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    Epicurience Virginia finds its groove in year two

    Attendance was up more than 70 percent at the second Epicurience wine and food festival in Loudoun County over Labor Day weekend. The LOVE sculpture at the Grand Tasting in Morven Park was a favorite photo spot. Times-Mirror Photo/Rick Wasser
    In the words of one Loudoun County official, “What a difference a year makes.”

    The second installment of the Epicurience food and wine festival Labor Day weekend was “all thumbs up, all around,” recapped Beth Erickson, president of Visit Loudoun, the county's tourism agency that organized the event.

    “From Friday night's kick-off at the George Marshall house in Leesburg to the Grand Tasting to Sunday night's Catoctin Creek Distillery dinner at Magnolias in Purcellville, it was just an incredible time,” Erickson said.

    In addition to the aforementioned celebrations, the festival's slate included a Fabulous 1940s theme party at historic Oatlands, a Sunday brunch at Salamander Resort, a picnic at Greenhill Winery, a wine dinner at North Gate Vineyards and a tour and picnic at Goodstone Inn.

    Attendance for year two of Epicurience – a combination of the terms epicurean and experience – grew by more than 70 percent over the first year, Erickson reported. Nearly 2,100 people indulged in the three-day culinary fete, and VIP tickets and corporate sponsorships were also significantly up, she said. More than 40 vendors – Virginia wineries, restaurants, farms, chefs – signed on with Visit Loudoun to showcase their product during Saturday's Grand Tasting, the maximum capacity.

    Yet beyond the hard numbers, this year's event just felt more vibrant. The smiles seemed to come easier, as did new friendships that crossed state lines and generations. Food and wine lovers traveled from states away to the Grand Tasting at the historic home of former Virginia Gov. Westmoreland Davis.

    A favorite photo op came at the “Virginia is for Lovers” LOVE sculpture, which rested on the vivid green grass in front of the 19th century mansion.

    Wine flowed. Fresh, local food filled.

    Carl DiManno, the winemaker at 868 Vineyards in Purcellville, was one of nearly a dozen local winemakers who participated in the Loudoun County Wine Blending Competition. Times-Mirror Photo/Rick Wasser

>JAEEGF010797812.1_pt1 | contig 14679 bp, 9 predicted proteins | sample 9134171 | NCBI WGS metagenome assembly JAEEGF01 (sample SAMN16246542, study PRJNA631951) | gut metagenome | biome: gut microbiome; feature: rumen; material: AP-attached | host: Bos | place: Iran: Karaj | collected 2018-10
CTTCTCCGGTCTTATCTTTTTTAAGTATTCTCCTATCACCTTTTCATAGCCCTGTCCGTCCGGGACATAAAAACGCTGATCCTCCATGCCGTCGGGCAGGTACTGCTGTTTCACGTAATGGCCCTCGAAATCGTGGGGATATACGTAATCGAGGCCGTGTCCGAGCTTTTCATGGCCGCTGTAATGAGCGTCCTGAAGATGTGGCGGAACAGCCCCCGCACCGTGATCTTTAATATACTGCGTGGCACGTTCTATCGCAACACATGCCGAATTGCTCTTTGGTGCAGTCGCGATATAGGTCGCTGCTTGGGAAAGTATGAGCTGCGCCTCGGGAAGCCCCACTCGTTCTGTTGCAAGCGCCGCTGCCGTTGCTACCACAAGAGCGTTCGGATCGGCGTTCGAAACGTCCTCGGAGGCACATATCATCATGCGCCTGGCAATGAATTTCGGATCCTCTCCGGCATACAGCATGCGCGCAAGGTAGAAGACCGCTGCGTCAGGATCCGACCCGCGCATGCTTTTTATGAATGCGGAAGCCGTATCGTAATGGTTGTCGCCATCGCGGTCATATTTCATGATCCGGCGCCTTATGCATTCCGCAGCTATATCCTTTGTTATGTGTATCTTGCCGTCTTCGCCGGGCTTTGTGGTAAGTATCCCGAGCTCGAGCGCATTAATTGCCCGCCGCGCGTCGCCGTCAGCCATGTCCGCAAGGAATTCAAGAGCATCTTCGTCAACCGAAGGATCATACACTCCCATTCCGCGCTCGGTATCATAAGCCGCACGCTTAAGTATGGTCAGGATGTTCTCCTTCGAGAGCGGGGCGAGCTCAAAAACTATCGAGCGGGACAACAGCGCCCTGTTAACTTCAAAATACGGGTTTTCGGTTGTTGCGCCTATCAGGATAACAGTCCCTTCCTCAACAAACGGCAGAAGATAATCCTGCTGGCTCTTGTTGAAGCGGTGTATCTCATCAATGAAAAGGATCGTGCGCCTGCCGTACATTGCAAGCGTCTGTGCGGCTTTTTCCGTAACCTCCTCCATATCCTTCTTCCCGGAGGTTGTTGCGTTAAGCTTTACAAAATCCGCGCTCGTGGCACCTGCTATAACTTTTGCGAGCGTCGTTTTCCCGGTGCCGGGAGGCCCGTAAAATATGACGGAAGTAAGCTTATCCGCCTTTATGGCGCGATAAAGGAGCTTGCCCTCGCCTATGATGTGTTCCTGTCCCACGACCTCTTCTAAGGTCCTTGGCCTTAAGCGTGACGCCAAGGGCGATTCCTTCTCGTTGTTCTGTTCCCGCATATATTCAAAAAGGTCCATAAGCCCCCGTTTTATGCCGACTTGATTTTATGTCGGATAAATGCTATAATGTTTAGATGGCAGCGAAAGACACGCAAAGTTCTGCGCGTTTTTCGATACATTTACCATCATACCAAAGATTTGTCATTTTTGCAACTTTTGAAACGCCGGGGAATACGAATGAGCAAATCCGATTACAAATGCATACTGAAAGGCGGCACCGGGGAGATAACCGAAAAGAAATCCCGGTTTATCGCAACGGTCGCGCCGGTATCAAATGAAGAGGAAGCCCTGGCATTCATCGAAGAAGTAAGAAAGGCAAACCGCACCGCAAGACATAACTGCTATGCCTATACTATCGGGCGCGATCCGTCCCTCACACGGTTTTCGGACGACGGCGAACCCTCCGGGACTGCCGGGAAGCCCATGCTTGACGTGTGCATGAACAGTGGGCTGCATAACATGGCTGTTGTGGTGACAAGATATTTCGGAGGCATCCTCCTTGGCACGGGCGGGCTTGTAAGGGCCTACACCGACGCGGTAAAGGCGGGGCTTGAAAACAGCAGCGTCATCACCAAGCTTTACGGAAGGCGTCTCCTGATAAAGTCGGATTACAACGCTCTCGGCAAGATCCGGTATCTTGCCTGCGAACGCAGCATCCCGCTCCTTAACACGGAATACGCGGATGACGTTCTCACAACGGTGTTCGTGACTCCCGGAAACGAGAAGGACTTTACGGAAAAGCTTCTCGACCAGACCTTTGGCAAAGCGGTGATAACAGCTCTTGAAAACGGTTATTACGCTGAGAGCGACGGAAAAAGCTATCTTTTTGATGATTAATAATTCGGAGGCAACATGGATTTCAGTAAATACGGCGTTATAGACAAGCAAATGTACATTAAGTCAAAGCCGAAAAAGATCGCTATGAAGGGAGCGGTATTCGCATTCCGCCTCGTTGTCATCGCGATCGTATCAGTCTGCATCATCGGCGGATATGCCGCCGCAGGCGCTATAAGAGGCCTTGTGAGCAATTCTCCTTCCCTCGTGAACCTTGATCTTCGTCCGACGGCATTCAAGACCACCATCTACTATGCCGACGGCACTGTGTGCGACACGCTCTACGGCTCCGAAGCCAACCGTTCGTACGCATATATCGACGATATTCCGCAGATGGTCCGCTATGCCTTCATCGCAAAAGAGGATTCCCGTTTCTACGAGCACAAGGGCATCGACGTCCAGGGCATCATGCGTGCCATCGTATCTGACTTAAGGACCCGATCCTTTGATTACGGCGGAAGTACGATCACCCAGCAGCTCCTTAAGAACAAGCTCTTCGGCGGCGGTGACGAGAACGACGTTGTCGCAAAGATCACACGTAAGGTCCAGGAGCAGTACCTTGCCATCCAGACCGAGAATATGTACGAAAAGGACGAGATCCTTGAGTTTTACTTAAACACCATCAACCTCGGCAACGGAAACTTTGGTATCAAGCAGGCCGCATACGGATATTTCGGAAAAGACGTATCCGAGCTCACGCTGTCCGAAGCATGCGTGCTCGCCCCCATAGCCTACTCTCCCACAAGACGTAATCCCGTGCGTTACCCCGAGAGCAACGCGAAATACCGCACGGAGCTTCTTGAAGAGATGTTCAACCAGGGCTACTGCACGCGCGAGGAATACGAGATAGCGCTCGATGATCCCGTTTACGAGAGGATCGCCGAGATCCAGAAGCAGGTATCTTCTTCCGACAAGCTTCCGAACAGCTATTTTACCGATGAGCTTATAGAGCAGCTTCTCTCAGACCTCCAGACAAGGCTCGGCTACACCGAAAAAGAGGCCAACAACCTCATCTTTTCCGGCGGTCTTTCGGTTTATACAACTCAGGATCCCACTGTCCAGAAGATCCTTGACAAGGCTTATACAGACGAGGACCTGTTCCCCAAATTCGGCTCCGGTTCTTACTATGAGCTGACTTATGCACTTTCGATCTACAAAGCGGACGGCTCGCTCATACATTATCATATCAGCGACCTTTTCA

Attendee Kaitlin Ohlinger, who trekked from South Carolina, where she manages a wine bar and restaurant, partook in the Loudoun County Wine Blending Competition, a first-year event, and came away impressed with Loudoun's juice.

    “There was a great sense of community and passion, from both the winemakers and the residents,” Ohlinger said. “And a general commitment to furthering the Virginia industry as a whole and taking quality very seriously.”

    Ohlinger said she was surprised with the wide array of grape varietals that can thrive across the commonwealth.

    “Some of the most consistent across-the-board varietals, in my opinion, were viognier and chardonnay,” she said. “Pleasant surprises of the day were fer servadou and tannat.”

    Erickson listed the wine-blending competition, organized by Bob Rupy, Doug Fabbioli and Jordan Harris on behalf of the Loudoun Winemakers Association; a demonstration by French-trained master butcher Marc Pauvert; and the Virginia Wine's information tent as offerings that gripped the crowd's attention.

    “I could not be more pleased,” Erickson said. “There's not one thing I would've done different.”

    Yet there seems little time to rejoice; Erickson, who's in her first year with Visit Loudoun, said her team held an Epicurience 2015 planning meeting first thing Tuesday.

    Click here to read Times-Mirror coverage of the Epicurience Fabulous 1940s Party at Oatlands.


    Attendees at Epicurience's Grand Tasting sampled Virginia food and wine from more than 40 vendors, including Early Mountain Vineyards, pictured here. Times-Mirror Photo/Rick Wasser

    The signature Epicurience cork bottle rested on the bright green grass in front of the grand mansion at Morven Park, former home of Virginia Gov. Westmoreland Davis. Times-Mirror Photo/Rick Wasser


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    Comments

    Where do we go to get the actual numbers on what taxpayers contributed to this and what we got in return?  Real, actual numbers…not just happy talk

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